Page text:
Dad… I love you. I miss you. I forgive you. I still get mad at you sometimes, but I also get really sad and that kind of makes me mad, too, so… It’s complicated. I know you said to take care of each other and to be nice, so I’ll try to keep doing that the best I can. – Ryan

I love this picture of my dad with his oldest sister, Bonnie, and his youngest, LuAnn. Those smiles!

Failure is a Part of Life

February 7, 2023 — 3 Comments

This is actually from a Facebook post I made a year ago today.

I joined a rec league basketball team with some friends this year. I hurt my knee within the first two minutes of my first game. I came out, then went back in to try and tough it out…and hurt it again. So, now I’m wearing multiple braces and they seem to be working! 😂

Knees are so weird.

Here’s what I’m noticing: I’m very competitive. More competitive than this old, out-of-shape body will allow me to be on the court. Also, playing on a team is a completely different experience than just playing 21 with a group of dudes. In that case, the only person I’m letting down if I don’t perform well is myself. I put a LOT of pressure on myself to perform and I hate making mistakes that hurt the team. And I’ll admit that there was one shot in particular that I heaved towards the basket last night where I thought to myself, “That had to look TERRIBLE! I’m not representing the limb-different community very well!” 🤦‍♂️🤷‍♂️ Missing shots and turning the ball over are totally normal things, but I’ve internalized such immense pressure to perform from as far back as I can remember.

One of the things I’m learning now as an adult is how often I was told as a kid that I could do everything everybody else could do, which, in most cases was true! What I’m realizing, though, is that I internalized it as “I MUST be able to do everything everybody else can do and I have to be able to do it even better than them to PROVE that I’m not less than.” Ugh. That’s a lot of pressure for a kid. What I would tell little Ryan now is, “Give it your best shot and if you can’t do it, that’s ok! We all have a hard time doing some things. And missing shots or turning the ball over are normal things that everybody does from time to time.” It’s ok to make mistakes. It’s ok to not be able to do something. That’s normal.

I feel like there needs to be a balance. I’m all in on determination and effort and finding creative ways to accomplish things! But we also need to understand that “failure” is a part of life. It’s normal and it doesn’t lessen our worth. Accept it, grow from it and move forward! Let me know what you think! 😁

I had the opportunity to speak with author and illustrator Jeffrey Brown about his new book, “Batman and Robin and Howard” and our conversation, while far-reaching, focused primarily on his choice to be intentionally inclusive in creating the characters in the book – including Pete, who has one hand! I loved hearing Jeffrey’s thoughts about where the idea came from and why it’s so important for varied representation, especially in kids literature.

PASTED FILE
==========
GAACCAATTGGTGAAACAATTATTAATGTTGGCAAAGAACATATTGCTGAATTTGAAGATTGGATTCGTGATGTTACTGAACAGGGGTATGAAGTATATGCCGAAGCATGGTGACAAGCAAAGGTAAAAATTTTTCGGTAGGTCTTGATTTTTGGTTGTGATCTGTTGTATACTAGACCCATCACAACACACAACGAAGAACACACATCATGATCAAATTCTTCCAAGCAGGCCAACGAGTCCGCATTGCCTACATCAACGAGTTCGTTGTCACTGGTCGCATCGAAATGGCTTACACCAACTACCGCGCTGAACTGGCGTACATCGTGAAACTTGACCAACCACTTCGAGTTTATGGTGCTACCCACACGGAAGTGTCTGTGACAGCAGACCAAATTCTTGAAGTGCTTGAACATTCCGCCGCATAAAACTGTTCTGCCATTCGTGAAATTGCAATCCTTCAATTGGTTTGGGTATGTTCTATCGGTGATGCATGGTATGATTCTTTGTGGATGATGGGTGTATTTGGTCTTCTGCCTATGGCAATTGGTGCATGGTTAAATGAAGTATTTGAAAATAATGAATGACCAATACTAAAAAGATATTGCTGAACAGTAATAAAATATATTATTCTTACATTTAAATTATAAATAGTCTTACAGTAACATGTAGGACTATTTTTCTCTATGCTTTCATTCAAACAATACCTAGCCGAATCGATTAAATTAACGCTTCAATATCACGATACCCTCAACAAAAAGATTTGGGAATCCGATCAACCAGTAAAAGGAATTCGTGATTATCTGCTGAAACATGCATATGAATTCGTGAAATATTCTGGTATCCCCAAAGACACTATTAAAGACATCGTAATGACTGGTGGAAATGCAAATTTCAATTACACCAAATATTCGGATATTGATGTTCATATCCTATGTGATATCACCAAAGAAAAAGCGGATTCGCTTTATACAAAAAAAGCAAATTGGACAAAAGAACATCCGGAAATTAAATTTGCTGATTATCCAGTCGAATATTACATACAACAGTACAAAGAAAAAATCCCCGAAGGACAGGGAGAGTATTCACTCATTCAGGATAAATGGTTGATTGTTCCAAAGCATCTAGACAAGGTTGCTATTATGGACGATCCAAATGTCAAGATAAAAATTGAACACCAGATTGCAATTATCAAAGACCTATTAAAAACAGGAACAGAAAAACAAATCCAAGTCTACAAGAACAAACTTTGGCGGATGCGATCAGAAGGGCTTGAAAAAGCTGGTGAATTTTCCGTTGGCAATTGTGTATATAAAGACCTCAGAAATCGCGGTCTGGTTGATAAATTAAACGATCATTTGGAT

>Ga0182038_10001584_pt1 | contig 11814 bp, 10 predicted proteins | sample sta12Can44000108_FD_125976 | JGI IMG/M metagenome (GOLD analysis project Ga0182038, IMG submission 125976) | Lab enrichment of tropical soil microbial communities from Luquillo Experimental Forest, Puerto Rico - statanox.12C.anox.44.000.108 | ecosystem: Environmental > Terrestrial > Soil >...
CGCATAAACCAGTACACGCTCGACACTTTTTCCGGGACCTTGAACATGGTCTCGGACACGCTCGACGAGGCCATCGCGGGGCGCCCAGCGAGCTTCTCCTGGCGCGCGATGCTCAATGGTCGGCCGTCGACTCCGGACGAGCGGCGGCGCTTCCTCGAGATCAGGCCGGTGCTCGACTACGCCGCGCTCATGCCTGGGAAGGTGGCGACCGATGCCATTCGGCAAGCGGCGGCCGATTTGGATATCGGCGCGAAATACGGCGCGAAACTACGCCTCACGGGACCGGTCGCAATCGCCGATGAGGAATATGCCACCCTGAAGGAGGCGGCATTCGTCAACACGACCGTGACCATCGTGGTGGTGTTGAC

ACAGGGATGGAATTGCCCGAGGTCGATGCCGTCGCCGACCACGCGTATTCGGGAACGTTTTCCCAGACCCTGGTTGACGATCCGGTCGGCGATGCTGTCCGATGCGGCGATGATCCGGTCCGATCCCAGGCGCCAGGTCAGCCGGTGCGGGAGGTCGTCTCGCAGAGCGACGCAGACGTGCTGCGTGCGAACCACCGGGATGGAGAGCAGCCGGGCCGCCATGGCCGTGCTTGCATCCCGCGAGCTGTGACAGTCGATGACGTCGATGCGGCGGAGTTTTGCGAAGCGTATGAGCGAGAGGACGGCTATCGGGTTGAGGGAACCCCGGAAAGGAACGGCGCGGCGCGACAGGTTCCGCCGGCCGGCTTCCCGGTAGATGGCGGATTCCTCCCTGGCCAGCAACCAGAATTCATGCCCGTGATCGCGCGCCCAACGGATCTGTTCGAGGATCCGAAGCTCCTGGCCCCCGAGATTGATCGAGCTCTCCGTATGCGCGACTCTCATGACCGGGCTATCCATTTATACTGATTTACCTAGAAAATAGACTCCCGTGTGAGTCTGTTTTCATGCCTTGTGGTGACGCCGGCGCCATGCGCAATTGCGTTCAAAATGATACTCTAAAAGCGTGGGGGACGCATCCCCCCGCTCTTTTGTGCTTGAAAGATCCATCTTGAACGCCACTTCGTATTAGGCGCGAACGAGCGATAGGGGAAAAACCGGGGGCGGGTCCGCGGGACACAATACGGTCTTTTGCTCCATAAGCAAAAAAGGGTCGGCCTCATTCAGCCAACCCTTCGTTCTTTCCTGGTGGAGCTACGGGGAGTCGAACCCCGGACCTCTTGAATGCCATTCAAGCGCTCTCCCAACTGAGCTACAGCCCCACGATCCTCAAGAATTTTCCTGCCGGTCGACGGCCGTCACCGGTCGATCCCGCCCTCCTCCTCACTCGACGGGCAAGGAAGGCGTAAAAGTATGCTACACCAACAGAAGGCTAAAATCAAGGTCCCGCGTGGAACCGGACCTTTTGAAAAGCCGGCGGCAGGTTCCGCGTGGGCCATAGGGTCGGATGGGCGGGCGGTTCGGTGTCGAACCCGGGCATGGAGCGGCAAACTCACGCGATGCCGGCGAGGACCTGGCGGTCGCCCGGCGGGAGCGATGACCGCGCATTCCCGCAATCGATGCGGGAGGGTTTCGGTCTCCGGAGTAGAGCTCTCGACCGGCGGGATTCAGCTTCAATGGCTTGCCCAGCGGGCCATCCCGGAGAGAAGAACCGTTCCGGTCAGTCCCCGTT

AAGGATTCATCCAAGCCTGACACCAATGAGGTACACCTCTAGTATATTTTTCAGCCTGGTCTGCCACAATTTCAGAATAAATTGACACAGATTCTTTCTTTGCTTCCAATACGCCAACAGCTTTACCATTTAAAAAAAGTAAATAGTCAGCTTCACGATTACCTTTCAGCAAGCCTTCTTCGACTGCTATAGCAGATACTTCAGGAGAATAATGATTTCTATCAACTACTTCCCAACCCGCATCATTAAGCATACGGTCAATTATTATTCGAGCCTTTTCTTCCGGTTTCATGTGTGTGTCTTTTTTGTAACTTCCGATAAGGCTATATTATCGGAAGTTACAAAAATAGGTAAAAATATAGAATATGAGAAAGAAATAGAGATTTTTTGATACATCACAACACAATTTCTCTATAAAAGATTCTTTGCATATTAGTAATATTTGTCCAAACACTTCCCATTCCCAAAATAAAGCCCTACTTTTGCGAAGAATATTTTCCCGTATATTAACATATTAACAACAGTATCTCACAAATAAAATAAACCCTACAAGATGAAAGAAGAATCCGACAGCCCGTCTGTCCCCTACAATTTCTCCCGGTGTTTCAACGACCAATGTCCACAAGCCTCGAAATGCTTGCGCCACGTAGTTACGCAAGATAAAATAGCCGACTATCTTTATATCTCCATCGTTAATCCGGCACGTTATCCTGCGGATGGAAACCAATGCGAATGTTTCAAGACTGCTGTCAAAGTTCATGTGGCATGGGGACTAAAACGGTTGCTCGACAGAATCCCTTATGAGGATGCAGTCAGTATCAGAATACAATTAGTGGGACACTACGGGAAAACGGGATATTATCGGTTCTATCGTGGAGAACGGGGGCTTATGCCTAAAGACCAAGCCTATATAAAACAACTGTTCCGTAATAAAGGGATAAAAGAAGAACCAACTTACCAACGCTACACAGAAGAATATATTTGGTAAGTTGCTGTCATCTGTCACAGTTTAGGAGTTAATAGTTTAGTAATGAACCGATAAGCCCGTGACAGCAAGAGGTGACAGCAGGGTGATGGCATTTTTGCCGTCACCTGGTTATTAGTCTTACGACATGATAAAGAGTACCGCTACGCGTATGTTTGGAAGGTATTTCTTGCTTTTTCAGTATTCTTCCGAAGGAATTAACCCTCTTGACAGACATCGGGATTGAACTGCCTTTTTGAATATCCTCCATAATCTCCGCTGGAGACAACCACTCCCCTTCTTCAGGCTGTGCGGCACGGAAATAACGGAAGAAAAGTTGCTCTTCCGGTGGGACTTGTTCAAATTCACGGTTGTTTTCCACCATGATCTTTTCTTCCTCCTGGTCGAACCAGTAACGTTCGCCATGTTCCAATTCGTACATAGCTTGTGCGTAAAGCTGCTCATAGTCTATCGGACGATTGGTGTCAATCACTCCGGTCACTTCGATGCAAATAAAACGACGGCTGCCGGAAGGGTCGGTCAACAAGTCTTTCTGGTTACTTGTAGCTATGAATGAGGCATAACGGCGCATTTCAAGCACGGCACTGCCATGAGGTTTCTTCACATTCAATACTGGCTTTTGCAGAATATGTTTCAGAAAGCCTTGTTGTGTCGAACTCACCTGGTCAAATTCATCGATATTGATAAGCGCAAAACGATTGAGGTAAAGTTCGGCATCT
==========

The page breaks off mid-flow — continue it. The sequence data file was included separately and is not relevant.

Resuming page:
Please watch the interview and share your thoughts in the comments below. I’d love to hear how you’ve felt included or maybe how your child has felt included by others, too! I’ll be choosing someone to receive a signed copy of Jeffrey’s book, too!

Today I had the opportunity to hangout (virtually) with the 3rd graders at Glover School in Marblehead, MA. WE HAD SUCH A GREAT TIME! And they had such fantastic questions. I think I even went a little over time because I HAD to answer them all. Ha! To see them giving me thumbs up and clapping and even running up to the camera to share pictures they’d drawn…it was perfect.

I’ve missed this so much. And I get to do three more presentations this week (to grades K-2), which I can’t wait for. I love telling kids that they’re awesome just the way they are. Especially the ones who don’t feel that way. It brings me so much joy and I believe with all my heart that it makes a difference.

After today’s presentation, one of the teachers said, “The students were very engaged in the conversation that you led. Many students identify with the “different is awesome” message and it is nice that they can hear it from someone besides their classroom teachers.” And, “Ryan was very personable and relatable for the students. The demonstrations of how he accomplishes tasks were fun…playing piano, catching a ball, etc. The best message was that he likes being different.” Another said, “Thank you! The students were very engaged in your presentation! We’ll be sure to checkout your website!” HELLO!!! 🙂